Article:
From left, Leslie Wickard and her mother, Sherry Lawrence, both work at the Sue Ann Wortman Cancer Center at Hancock Regional Hospital. TOM RUSSO | DAILY REPORTER

GREENFIELD — When Leslie Wickard tells her patients she was born in the same hospital where she now works, she gets a lot of laughs.

It takes them a few minutes to realize she’s serious — and many of the nurses and staff at the Sue Ann Wortman Cancer Center at Hancock Regional Hospital have similar county connections.

They know the area — and they know each other.

Wickard, the infusion supervisor, is the daughter of Sherry Lawrence, nurse navigator. And Linda Holliday, the cancer center clinical manager, was Wickard’s 4-H leader for years. The nurses caring for people being treated for cancer and blood disorders at the center say those connections, small personal touches of familiarity, make patients feel more comfortable during a traumatic time in their lives.

Holliday has worked at Hancock Regional Hospital since 1984 and has trained cancer nurses throughout her career. Many of the people staffing the cancer center have a rapport with patients built on their own life experiences — one nurse is an ovarian cancer survivor, and another lost her mother to cancer at 6 years old.

And many of them grew up in the community as well, visiting the same places, worshiping at the same churches and sharing a history of Hancock County happenings, she said.

“It puts patients at ease when we know them,” Holliday said. “It creates a family atmosphere.”

Most of the time, one of the nine nurses in the center knows somebody the patient knows. It’s a quick reference, something that helps them feel a bit less uneasy during the beginning of their chemotherapy treatment, she said.

“A big piece of this for us is we are the community caring for the community,” Holliday said.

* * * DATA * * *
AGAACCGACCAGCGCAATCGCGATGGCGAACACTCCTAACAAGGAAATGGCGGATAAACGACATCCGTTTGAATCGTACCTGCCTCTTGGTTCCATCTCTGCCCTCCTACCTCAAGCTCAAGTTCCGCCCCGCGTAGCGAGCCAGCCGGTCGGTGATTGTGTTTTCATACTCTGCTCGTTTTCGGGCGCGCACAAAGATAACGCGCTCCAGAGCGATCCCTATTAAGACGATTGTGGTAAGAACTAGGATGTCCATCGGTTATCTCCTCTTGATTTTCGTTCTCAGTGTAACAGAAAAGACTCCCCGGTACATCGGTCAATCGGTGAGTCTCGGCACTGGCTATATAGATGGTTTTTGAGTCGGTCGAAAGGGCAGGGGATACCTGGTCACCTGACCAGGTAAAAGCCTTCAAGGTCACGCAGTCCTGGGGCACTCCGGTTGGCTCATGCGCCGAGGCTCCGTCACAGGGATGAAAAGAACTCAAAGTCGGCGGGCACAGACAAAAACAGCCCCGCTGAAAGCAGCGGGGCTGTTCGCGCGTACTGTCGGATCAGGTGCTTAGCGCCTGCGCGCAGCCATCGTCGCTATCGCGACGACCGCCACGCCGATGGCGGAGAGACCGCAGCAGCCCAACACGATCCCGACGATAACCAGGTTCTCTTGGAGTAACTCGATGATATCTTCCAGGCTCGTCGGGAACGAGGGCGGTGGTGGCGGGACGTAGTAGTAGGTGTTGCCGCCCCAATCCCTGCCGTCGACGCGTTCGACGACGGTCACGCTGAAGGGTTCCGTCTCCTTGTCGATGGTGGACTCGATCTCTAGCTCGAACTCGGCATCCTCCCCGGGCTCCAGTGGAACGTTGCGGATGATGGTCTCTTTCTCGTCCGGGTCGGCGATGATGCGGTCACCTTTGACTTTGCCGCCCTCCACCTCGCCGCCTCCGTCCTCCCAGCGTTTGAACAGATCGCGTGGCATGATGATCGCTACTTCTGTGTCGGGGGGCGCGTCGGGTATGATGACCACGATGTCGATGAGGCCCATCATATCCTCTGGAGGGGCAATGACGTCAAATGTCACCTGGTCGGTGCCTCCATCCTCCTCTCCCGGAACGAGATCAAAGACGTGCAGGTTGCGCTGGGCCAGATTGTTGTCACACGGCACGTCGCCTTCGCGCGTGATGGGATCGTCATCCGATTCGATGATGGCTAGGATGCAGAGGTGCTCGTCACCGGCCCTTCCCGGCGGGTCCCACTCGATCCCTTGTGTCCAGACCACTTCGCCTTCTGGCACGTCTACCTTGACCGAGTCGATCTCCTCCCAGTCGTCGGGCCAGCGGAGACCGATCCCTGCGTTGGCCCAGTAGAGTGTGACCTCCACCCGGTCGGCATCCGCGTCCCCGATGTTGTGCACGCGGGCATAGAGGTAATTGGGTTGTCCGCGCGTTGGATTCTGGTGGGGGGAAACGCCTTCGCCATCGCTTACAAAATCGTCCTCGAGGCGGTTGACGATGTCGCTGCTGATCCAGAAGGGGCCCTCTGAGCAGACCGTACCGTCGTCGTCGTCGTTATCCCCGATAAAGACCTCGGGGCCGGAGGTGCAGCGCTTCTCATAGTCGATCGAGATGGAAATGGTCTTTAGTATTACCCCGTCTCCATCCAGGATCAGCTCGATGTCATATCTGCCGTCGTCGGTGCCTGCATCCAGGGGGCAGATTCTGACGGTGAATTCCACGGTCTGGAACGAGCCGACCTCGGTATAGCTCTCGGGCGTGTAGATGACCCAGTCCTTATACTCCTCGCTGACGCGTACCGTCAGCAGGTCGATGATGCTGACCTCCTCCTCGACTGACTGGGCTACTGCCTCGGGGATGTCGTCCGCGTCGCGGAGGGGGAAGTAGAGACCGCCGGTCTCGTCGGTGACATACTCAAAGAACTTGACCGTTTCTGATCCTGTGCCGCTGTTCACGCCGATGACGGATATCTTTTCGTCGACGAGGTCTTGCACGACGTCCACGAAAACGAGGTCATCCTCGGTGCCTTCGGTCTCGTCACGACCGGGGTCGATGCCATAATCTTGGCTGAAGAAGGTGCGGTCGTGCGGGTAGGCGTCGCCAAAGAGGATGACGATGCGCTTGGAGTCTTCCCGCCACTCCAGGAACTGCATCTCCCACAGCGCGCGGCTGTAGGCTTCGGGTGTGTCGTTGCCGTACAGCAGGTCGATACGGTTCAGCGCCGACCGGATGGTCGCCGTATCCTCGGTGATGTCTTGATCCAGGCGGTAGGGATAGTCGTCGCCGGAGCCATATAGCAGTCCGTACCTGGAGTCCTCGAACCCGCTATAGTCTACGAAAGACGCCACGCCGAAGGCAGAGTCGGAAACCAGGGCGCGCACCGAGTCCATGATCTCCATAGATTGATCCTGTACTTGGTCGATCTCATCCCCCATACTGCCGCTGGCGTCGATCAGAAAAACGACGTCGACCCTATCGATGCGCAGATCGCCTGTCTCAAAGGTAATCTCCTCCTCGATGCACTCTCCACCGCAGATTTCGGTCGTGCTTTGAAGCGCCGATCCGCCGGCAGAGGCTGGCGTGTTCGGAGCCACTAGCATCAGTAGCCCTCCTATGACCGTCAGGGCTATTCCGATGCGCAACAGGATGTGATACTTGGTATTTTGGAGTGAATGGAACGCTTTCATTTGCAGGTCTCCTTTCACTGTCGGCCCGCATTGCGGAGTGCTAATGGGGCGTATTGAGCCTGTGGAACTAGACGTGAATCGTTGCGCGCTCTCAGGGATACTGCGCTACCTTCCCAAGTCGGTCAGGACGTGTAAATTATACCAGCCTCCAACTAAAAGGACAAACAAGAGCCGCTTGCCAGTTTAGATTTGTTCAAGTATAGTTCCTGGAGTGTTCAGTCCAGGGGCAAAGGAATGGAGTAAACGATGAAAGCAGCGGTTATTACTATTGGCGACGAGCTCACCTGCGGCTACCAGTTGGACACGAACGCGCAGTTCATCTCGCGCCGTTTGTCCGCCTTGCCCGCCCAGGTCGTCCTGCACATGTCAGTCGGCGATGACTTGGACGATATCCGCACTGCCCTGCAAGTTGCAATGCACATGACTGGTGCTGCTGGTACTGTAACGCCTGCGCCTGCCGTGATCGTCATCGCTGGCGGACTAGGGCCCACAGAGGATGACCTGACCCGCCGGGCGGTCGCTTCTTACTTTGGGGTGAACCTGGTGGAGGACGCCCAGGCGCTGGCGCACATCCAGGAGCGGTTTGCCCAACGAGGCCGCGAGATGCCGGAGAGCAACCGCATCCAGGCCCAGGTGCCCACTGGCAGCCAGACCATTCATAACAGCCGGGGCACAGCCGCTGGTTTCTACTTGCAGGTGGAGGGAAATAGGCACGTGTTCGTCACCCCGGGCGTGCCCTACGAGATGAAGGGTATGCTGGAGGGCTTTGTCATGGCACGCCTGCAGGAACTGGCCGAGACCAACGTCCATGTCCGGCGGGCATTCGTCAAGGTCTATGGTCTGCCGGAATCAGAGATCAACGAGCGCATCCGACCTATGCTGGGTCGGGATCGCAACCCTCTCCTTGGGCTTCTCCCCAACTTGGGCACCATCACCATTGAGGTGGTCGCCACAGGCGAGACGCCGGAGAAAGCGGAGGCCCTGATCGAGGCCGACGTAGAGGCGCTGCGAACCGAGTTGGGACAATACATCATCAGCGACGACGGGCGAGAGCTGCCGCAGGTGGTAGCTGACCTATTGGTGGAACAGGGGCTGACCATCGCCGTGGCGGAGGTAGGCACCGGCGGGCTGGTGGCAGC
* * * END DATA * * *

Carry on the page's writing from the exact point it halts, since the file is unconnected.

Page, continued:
Though it’s not a requirement of the job, it worked out that all of the nurses working at the cancer center live in the county as well.

Gerry Shaw is in his fifth month of chemotherapy at the center for myelodysplastic syndrome, a bone marrow disorder. He and his wife, Patty Shaw, have found at the facility a family of caregivers that seem to know what they need before they do.

The nurses have a way of knowing when a patient is having a tough time, Gerry Shaw said.

“They’re always upbeat, no matter how down you are feeling,” he said. “Their constant happiness makes you feel better.”

As the infusion supervisor, Wickard coordinates the other nurses’ schedules and also educates patients on the process ahead. She occasionally gives infusions, including chemotherapy and other intravenous treatments for blood disorders like anemia or blood clots, she said.

She grew up five minutes from Hancock Regional Hospital; she attended Eastern Hancock schools and now lives in Wilkinson. A lot of the people who come through the cancer center’s doors have familiar faces, which can be both good and bad — good that she can provide comfort to them, bad because she hates to see a friend hurting.

People tell Wickard they couldn’t imagine working with their mothers, but Wickard and Lawrence have worked in the same hospital her whole career, she said. She loves working with her mom, and she loves seeing Lawrence’s caring shine through in her role as nurse navigator.

“Imagine you get a call from your doctor, who says he’s sending you to an oncologist,” Wickard said. “Your first thought is probably, ‘I’m going to die.’”

The nurse navigator is someone who guides a patient along the journey through cancer care, from diagnosis to treatment to, hopefully, recovery. Lawrence serves to allay patients’ fears as the go-to person for patients and their families, who are often confused and scared at the beginning of the treatment process.

Lawrence puts doctors’ explanations into layman’s terms and is available anytime a patient or a family has questions, Wickard said.

It’s a 24/7 committment Wickard’s seen in action.

Their family likes to go boating on the Ohio River for fun, and she’s often heard her mom shout, “Pull the boat over! I’ve got a patient calling!” she said.

Her daughter admires her dedication — and shares it.

“Even though it can be stressful and emotional, it’s worth it,” Wickard said. “This is what I was put on earth to do.”

Author photo
Rorye Hatcher is a reporter at the Greenfield Daily Reporter. She can be reached at ​317-477-3211 or rhatcher@greenfieldreporter.com.